Whitman’s Pantry

T. R. Hummer

Dried beans in a muslin sack, tied shut with greasy string.
       An ounce of ginger root to brew digestif,
Procured on physician’s advice from an “Oriental” grocer
       at remarkable expense, desiccated now almost
Past recognition. Half a pound of sowbelly wrapped
       in cheesecloth. Hard cheese. A licorice twist.
A box of sugar cubes to meliorate bitter tea — with these
       you could construct a model of the odd granite tomb
He insisted on for his own final habitation.
       There in his beloved Camden he rests in a blank box.
You may count there twelve thoracic vertebrae,
       two lunate bones, two trapeziums, a coccyx,
And all the rest, to the final mystic number two hundred and six.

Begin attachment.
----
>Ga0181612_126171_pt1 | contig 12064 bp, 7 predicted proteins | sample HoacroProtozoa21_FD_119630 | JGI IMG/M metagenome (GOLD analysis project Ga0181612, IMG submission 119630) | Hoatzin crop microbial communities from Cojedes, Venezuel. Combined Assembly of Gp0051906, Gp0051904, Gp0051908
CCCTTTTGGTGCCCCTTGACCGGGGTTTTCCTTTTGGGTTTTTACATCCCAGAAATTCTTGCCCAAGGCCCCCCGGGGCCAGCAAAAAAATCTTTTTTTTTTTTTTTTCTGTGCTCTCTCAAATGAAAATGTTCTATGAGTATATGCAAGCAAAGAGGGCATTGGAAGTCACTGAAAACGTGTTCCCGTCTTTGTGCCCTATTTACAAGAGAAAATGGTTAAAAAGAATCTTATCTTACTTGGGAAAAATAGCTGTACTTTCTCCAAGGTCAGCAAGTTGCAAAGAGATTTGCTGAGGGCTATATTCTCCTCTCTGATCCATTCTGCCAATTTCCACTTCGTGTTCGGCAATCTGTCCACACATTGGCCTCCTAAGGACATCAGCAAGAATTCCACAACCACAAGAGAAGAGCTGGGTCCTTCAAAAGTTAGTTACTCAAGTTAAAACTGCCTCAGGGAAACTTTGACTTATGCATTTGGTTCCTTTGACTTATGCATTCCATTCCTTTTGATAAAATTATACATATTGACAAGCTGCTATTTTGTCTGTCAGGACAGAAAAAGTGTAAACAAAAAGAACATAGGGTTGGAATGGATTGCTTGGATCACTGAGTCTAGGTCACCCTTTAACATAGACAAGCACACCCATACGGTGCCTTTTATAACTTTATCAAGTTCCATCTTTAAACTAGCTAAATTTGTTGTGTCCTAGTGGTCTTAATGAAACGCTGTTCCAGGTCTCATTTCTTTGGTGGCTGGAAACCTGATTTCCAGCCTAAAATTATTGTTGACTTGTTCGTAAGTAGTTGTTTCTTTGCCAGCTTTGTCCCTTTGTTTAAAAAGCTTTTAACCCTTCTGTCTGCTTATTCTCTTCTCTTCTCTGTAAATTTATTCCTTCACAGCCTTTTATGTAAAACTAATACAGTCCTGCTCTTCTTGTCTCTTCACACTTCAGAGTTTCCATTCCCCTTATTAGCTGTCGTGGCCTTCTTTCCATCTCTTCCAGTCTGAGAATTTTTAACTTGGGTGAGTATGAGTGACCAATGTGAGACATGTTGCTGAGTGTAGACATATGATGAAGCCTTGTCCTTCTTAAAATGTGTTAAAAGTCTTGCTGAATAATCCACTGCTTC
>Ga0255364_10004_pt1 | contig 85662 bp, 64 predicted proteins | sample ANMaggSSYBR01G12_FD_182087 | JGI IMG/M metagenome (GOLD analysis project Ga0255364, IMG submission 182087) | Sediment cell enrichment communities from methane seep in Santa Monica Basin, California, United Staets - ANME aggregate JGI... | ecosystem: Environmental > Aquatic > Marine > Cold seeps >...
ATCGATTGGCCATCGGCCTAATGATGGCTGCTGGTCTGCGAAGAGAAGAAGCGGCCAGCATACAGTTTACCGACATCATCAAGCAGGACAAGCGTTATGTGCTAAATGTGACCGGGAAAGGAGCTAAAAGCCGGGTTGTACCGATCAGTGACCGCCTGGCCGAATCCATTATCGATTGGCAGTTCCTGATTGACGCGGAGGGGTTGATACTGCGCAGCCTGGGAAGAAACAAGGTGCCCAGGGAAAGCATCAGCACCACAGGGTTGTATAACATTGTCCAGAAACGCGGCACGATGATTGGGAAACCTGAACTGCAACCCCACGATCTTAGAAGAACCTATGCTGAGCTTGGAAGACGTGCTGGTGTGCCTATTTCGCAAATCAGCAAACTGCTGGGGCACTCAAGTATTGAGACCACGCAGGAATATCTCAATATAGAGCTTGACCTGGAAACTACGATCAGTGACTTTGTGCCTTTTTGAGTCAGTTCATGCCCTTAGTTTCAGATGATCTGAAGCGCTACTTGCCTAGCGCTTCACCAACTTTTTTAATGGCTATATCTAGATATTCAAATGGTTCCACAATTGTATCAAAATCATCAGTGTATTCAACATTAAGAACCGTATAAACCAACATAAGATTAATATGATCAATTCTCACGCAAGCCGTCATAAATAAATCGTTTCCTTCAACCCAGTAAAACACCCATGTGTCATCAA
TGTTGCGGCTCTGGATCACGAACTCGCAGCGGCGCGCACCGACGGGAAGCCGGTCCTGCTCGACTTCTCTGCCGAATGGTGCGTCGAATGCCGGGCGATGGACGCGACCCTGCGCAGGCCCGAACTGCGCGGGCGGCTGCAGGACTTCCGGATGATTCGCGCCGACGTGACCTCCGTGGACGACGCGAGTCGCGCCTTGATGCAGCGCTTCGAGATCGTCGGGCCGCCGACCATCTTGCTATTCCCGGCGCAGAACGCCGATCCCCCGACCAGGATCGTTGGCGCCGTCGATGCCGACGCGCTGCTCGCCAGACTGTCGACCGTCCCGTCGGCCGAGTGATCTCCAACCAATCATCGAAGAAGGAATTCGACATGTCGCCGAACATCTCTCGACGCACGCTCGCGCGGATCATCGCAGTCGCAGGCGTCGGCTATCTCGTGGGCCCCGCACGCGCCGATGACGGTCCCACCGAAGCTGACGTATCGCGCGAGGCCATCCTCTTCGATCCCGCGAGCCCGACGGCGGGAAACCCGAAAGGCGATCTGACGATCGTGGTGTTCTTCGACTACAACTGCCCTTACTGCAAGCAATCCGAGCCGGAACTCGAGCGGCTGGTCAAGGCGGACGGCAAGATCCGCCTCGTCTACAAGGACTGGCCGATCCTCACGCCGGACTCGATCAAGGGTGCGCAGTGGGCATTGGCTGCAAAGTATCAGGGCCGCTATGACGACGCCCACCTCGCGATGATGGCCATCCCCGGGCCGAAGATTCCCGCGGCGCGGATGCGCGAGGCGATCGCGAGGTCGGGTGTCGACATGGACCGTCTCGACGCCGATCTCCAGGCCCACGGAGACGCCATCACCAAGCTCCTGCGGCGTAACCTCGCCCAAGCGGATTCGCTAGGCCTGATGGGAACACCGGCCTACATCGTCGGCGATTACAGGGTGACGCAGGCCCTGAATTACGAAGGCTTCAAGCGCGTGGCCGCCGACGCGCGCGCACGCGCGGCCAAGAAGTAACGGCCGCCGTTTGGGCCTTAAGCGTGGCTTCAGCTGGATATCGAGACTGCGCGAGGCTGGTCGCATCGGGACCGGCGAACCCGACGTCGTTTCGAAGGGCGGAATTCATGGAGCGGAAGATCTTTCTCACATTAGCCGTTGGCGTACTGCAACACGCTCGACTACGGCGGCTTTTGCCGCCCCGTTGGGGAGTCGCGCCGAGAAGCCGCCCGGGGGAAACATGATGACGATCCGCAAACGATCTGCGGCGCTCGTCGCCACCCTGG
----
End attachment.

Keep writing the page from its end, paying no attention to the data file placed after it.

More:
His book is a homemade Bible. His tomb is a homemade Blake.
Here is the skull-cup that held the brain his doctors lifted.
       He was the catalog of his perfect body. In love with health,
He ate grim food. Behold his ounce of flour, cut with weevils.
       Behold his dried orange peel, studded with a sorry clove.
This pantry is a compost now. It is small; it contains millipedes.
       The bottom shelf reveals this lunar dust, a Kosmos in it
Writ in groceries. Here, as he never said. I hold it toward you.

To read more poetry by T. R. Hummer, purchase the issue.

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